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William J. Randel and John C. Gille

Abstract

The signatures of equatorially trapped Kelvin waves in the upper stratosphere are analyzed in Solar Backscatter Ultraviolet (SBUV) ozone data over the years 1979–86. Comparisons are first made with contemporaneous Limb Infrared Monitor of the Stratosphere (LIMS) ozone data to validate the SBUV Kelvin wave signatures. SBUV and LIMS data both show coherent Kelvin wave oscillations in the upper stratosphere, where ozone is photochemically controlled, and mirrors the temperature fluctuations associated with Kelvin waves; however, SBUV data underestimate wave amplitudes by 20%–60%. Furthermore, transport-induced Kelvin wave patterns in the lower stratosphere are not observed in SBUV data. The eight years of SBUV data reveal the regular occurrence of eastward-propagating zonal wave 1–2 Kelvin waves with periods in the range of 5–15 days. These data show a strong semiannual modulation of Kelvin wave activity, as documented previously in rocketsonde observations. Eight-year-average ensemble spectra are compared to the semiannual oscillation (SAO) in stratospheric zonal winds; a seasonal asymmetry in the strength of Kelvin waves is found, which mimics that observed in the zonal winds. There is a near exact phasing of maxima in wave variance with the strongest easterly zonal winds, i.e., when the wind acceleration is near zero; this argues that Kelvin waves are not a determining factor in the westerly acceleration phase. An exception is found near the stratopause in January when Kelvin wave maxima coincide with strong westerly acceleration. Interannual variability of Kelvin waves is studied in relation to that of the stratospheric zonal winds. No consistent relationship with the quasi-biennial oscillation (QBO) in the lower stratosphere is observed, and con-correlations with upper stratospheric winds are weak or nonexistent.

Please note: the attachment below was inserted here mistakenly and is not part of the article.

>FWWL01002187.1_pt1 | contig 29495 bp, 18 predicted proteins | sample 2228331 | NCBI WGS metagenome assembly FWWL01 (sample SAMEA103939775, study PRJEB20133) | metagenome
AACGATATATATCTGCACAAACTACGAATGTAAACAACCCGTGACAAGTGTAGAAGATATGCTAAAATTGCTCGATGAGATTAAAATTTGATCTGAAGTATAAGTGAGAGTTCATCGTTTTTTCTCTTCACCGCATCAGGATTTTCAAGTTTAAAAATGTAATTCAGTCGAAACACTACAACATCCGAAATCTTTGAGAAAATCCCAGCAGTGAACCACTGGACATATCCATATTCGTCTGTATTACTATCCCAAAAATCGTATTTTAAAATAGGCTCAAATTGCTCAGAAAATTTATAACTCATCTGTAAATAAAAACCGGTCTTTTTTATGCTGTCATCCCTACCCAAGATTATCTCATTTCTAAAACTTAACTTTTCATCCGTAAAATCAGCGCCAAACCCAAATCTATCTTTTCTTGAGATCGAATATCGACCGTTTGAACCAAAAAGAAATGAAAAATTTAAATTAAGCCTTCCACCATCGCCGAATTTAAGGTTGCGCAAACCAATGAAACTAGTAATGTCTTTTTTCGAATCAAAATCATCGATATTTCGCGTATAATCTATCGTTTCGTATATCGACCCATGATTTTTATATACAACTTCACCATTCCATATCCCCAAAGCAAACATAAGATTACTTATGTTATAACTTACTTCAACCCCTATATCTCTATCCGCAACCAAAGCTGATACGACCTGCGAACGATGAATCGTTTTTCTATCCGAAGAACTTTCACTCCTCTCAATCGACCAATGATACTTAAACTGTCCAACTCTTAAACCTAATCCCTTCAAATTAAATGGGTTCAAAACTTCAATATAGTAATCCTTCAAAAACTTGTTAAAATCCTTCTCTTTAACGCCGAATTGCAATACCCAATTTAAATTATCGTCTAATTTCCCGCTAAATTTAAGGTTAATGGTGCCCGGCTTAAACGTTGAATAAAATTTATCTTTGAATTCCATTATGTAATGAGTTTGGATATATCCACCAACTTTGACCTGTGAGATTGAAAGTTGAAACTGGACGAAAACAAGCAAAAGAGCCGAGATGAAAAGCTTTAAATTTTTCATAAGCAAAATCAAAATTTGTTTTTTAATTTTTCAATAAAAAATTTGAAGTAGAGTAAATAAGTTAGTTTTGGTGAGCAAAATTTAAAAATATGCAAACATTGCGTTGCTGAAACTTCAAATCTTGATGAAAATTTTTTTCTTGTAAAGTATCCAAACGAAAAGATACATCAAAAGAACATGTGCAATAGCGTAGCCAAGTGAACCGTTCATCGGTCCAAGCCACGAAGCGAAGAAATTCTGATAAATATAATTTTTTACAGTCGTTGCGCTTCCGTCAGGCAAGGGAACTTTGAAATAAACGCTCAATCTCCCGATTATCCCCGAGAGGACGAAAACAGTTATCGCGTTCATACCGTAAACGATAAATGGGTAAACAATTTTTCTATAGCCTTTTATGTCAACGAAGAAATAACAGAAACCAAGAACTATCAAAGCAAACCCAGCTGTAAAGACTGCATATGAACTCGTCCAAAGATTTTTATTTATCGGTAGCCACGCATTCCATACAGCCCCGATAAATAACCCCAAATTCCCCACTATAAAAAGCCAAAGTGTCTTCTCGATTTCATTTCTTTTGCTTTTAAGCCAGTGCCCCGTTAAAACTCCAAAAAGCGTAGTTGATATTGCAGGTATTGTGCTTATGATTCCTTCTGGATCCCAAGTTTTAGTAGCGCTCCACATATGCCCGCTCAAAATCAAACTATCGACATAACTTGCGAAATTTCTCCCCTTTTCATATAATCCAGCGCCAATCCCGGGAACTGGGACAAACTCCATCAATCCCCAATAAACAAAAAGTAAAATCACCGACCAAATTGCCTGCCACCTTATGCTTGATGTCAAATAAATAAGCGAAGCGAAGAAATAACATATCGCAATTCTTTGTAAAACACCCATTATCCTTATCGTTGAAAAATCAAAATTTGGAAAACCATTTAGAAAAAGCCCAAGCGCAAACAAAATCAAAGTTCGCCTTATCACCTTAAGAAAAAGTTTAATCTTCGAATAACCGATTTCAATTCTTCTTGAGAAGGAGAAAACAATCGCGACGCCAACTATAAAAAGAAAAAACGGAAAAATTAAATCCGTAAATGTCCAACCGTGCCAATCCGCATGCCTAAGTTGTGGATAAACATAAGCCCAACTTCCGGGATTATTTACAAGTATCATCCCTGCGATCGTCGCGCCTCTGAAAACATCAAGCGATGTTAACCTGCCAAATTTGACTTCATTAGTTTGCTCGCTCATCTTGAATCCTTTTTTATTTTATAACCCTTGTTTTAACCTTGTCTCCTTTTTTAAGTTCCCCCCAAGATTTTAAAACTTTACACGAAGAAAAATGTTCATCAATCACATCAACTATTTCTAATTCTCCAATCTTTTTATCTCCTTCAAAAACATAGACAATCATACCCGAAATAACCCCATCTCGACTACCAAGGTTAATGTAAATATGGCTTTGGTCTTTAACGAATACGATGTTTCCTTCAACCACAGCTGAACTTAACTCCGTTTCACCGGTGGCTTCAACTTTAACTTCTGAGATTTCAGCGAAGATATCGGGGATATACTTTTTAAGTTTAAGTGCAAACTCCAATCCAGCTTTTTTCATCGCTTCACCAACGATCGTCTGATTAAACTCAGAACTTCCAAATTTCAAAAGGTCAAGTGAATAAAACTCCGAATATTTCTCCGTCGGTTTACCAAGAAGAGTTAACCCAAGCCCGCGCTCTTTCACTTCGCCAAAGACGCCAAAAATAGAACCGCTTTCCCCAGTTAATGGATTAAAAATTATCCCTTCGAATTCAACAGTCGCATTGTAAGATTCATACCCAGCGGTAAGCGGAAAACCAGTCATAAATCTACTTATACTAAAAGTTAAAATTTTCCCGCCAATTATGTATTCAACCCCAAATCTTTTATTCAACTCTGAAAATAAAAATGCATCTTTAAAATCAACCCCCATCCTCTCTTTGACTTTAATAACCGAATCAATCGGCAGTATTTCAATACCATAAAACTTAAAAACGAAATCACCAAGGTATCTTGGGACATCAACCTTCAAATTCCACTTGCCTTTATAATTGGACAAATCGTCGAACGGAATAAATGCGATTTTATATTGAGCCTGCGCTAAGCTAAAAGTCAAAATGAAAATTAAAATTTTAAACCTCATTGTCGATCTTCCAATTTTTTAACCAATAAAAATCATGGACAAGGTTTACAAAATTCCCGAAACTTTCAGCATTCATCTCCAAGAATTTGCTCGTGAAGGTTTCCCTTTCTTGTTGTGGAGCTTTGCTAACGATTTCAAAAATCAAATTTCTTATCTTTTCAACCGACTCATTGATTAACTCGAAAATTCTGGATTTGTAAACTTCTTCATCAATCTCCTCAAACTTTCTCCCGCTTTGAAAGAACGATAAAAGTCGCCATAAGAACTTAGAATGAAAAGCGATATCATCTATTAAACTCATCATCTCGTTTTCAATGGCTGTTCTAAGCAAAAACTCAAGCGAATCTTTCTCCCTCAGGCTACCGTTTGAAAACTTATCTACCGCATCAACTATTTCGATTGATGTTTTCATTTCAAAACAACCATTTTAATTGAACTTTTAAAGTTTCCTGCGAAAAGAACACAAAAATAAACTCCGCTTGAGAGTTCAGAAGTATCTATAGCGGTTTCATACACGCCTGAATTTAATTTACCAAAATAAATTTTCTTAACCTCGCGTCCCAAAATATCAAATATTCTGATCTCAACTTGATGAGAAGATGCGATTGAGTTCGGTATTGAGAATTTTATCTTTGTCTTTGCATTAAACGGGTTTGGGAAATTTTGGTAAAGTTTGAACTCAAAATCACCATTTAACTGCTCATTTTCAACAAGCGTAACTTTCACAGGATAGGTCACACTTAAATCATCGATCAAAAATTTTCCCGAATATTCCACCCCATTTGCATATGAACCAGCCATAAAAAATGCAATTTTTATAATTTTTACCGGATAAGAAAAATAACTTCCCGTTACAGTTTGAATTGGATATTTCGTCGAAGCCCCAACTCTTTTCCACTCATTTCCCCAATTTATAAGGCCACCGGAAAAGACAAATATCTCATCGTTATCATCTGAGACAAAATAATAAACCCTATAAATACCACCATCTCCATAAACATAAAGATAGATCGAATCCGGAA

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Robert G. Ellingson and John C. Gille

Abstract

A new model has been developed for calculating vertical profiles of longwave irradiance and heating rates. The infrared active bands taken into account include the pure rotational water vapor, the 6.3 µm water vapor, the 15 µm carbon dioxide, the 14 and 9.6 µm ozone, the 7.66 µm methane and the 7.78 µm nitrous oxide band systems. Nimbus 3 IRIS radiance spectra obtained on clear days near the BOMEX array were compared with theoretically calculated spectra to test the spectral and frequency integrated quality of the calculations for the 400 to 1400 cm−1 region. These comparisons combined with pessimistic estimates of errors in spectral regions not observed indicate that the clear-sky upward flux at the top of the atmosphere may be calculated to within 3%.

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Eric J. Fetzer and John C. Gille

Abstract